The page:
USA Today busted out with a summary of the solar industry that shines the light of optimism for us all. Some choice quotes that make me hopeful:
The outlook for solar, though, is getting much brighter. A few dozen companies say advances in technology will let them halve the price of solar-panel installations in as little as three years. By 2014, solar-system prices will be competitive with conventional electricity when energy savings are figured in, Deutsche Bank says. And that’s without government incentives.
Wal-Mart recently said it’s putting solar panels on more than 20 of its stores in California and Hawaii. Google is blanketing its Mountain View, Calif., headquarters with 9,212 solar panels, enough to light 1,000 homes.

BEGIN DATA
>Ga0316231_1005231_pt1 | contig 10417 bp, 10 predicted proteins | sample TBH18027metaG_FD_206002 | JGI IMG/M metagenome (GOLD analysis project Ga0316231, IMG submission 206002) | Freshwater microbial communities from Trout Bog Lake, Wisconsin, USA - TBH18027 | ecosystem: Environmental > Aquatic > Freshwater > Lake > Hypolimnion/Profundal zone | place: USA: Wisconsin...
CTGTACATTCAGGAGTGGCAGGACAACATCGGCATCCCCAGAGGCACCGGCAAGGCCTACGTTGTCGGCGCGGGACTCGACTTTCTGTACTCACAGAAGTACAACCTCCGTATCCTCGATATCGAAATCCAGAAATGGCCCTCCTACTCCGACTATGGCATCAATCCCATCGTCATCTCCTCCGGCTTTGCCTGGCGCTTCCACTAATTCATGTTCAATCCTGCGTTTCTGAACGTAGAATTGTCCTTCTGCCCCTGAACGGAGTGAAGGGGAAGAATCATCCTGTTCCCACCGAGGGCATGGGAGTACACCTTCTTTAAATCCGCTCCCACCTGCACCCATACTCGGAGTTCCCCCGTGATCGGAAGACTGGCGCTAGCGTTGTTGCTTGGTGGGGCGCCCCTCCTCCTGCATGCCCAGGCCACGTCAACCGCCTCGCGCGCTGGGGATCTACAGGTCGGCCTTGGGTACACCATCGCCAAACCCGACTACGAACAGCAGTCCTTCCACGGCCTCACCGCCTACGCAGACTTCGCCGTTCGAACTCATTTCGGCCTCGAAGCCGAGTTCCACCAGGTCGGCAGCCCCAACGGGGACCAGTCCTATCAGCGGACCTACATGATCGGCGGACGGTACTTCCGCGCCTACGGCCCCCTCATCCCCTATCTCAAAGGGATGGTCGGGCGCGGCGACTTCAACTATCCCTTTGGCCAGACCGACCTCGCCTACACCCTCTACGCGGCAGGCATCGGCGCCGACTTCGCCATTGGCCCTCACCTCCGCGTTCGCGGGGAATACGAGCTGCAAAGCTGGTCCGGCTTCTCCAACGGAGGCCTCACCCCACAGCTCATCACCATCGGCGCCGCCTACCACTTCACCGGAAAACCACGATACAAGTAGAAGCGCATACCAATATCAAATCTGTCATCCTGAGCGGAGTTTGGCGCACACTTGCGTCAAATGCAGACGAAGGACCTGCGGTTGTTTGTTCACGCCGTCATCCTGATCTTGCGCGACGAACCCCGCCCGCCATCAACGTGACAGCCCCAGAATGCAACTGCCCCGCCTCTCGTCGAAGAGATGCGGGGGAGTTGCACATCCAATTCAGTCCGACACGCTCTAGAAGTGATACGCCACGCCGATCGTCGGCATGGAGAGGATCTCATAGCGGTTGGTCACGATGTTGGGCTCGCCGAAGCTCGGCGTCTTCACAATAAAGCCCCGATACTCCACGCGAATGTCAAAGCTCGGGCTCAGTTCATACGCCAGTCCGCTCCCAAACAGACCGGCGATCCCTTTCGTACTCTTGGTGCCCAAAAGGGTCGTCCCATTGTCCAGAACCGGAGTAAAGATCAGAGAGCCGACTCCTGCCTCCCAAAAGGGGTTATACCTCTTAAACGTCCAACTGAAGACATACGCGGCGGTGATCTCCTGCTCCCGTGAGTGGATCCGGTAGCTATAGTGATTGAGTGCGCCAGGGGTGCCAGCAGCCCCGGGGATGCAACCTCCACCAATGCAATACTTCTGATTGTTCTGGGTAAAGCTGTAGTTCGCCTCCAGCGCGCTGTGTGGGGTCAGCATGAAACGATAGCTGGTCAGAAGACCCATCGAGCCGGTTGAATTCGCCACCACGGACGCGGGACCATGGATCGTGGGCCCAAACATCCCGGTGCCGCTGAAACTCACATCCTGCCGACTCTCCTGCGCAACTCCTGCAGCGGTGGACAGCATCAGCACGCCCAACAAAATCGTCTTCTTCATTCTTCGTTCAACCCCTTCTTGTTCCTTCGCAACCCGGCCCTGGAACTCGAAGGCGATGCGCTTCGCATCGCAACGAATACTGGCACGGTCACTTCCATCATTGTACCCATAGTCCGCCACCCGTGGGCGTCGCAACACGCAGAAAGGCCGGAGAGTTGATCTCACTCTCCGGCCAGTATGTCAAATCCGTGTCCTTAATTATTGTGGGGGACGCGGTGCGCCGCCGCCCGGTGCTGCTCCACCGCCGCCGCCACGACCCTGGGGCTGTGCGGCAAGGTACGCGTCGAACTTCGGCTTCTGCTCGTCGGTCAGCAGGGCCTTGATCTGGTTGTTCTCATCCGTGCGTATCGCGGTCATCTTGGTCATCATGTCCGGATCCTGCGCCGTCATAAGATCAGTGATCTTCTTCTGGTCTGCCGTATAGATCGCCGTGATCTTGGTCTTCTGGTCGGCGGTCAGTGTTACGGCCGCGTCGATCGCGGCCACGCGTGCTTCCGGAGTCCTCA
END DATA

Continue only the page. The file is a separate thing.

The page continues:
Solar power is one of my favorite solutions to global warming and the eventual oil supply peak. It’s totally clean and the raw material – sunlight – comes free of charge. Plus, no power lines, no reactors, no coal plants. Even as R & D departments solve the price problem by finding ways to generate more electricity from less sunlight, there is still one major flaw: batteries. At midday solar panels can produce more electricity then a given home requires, but at night, nothing. And then what about stormy days? You’re screwed. So we need good batteries. Still, the more solar panels, the better, I say.